The first few minutes of agitation or frustration are crucial in determining how or if an incident is going to play out. Your response in those few minutes can prevent or fuel a potential incident.
Use anything positive that you can think of and praise, praise, praise. If historically he or she has hit or broken objects then praise them for not using their hands and refraining from violence. If they tell you why they are upset then tell them what a great job they did expressing their feelings. Use any positive feedback that you can think of.
Distract. I have seen a situation deescalated when a staff started singing the students favorite song. It was brilliant and changed the mood from angry to happy in seconds. Bring up good things that are coming up but bring them up as a reminder of good things to come not as a threat.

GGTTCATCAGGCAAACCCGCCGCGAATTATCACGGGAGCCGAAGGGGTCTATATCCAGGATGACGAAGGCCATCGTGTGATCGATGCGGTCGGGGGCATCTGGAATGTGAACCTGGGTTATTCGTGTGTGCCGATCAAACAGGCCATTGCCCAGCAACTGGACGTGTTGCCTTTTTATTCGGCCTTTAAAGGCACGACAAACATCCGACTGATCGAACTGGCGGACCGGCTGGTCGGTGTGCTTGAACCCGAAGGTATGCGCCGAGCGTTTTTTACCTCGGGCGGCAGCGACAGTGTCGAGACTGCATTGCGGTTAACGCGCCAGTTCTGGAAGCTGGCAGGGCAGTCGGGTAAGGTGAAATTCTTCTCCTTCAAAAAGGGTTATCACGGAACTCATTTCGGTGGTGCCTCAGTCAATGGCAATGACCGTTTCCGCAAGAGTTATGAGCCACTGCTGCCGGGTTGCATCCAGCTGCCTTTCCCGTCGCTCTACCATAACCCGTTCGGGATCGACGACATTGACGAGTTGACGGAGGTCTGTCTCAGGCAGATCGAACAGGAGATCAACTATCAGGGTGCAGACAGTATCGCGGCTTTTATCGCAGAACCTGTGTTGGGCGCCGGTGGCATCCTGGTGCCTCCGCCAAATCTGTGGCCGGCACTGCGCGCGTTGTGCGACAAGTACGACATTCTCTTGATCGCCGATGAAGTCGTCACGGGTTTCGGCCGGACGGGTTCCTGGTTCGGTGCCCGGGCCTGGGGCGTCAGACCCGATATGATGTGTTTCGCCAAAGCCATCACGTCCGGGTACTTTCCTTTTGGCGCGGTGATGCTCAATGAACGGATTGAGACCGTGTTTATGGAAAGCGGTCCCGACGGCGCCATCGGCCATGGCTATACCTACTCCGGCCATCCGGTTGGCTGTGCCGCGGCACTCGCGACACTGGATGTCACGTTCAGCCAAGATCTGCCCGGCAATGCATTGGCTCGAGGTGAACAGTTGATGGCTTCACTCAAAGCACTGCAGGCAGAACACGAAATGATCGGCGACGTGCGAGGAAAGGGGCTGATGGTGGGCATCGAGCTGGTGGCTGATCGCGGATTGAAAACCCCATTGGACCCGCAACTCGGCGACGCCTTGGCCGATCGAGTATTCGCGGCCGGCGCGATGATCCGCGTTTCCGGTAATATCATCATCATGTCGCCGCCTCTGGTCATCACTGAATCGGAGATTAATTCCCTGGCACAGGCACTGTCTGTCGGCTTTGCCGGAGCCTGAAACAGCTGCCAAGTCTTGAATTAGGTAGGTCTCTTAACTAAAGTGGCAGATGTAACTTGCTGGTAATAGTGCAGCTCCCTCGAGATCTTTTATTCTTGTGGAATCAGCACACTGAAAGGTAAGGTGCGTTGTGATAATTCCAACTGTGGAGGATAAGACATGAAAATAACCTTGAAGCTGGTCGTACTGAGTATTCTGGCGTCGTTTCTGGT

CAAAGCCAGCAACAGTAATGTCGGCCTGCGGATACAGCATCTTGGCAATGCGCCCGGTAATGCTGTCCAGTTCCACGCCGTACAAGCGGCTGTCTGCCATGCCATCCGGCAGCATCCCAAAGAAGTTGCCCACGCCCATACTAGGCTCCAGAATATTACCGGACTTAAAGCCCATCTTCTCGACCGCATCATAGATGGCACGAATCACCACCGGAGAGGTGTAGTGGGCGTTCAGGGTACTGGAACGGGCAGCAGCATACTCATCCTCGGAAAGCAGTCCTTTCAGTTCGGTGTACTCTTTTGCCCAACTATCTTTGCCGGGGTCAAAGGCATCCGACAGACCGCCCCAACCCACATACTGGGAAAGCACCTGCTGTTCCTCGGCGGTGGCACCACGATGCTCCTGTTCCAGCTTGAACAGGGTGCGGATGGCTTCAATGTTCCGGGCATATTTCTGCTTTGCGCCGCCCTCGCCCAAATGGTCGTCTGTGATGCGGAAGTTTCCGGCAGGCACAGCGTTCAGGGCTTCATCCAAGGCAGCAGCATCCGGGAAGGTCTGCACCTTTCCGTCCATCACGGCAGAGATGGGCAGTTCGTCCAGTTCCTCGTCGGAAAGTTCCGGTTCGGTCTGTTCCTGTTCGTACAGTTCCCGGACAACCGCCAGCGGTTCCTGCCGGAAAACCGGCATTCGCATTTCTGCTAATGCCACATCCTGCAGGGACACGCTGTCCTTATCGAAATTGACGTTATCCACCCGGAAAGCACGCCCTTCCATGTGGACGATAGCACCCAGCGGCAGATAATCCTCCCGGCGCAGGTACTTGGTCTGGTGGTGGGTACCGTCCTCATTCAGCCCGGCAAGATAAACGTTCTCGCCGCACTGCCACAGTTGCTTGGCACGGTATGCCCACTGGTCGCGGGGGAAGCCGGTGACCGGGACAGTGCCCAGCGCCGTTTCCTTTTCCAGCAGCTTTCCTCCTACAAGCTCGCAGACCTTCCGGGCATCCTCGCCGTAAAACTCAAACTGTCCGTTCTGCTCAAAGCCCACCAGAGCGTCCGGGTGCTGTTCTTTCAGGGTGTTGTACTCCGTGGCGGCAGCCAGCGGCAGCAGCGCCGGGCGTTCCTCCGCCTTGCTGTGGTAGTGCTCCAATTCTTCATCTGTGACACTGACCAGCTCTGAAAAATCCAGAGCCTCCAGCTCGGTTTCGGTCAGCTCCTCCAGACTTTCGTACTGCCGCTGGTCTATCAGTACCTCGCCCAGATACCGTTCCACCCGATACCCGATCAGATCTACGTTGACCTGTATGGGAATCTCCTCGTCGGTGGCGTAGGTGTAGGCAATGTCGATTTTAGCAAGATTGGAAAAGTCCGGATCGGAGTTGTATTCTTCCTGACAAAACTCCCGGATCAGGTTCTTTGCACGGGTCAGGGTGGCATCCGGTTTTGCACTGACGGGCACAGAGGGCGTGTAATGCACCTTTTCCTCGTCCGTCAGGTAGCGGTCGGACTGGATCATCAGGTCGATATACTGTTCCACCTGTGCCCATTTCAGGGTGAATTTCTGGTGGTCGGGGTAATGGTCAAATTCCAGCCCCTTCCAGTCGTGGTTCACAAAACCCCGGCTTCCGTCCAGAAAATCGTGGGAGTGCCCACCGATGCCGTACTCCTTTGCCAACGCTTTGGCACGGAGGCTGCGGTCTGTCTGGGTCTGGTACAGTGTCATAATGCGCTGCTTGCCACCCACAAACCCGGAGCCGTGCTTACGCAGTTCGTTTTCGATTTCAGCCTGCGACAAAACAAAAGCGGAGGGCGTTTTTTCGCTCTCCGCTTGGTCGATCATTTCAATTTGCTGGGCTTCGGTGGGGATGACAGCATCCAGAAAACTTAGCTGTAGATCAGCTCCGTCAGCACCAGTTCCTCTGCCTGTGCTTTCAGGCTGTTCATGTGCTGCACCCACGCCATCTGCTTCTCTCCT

Ignore. Be cautious with this technique. There are kids who will stop once they see that they are not getting attention but others may raise the stakes until you attend to them. Try this but pay close attention to their response and be prepared to act accordingly.
Stay calm. Use soft voice tones and calm facial expressions regardless of how escalated your child gets.
Most importantly, allow your child a face saving way out. Avoid an audience when possible and once the situation is over- it's over. Reliving the episode will only add anxiety and can lead to further unwanted behaviors.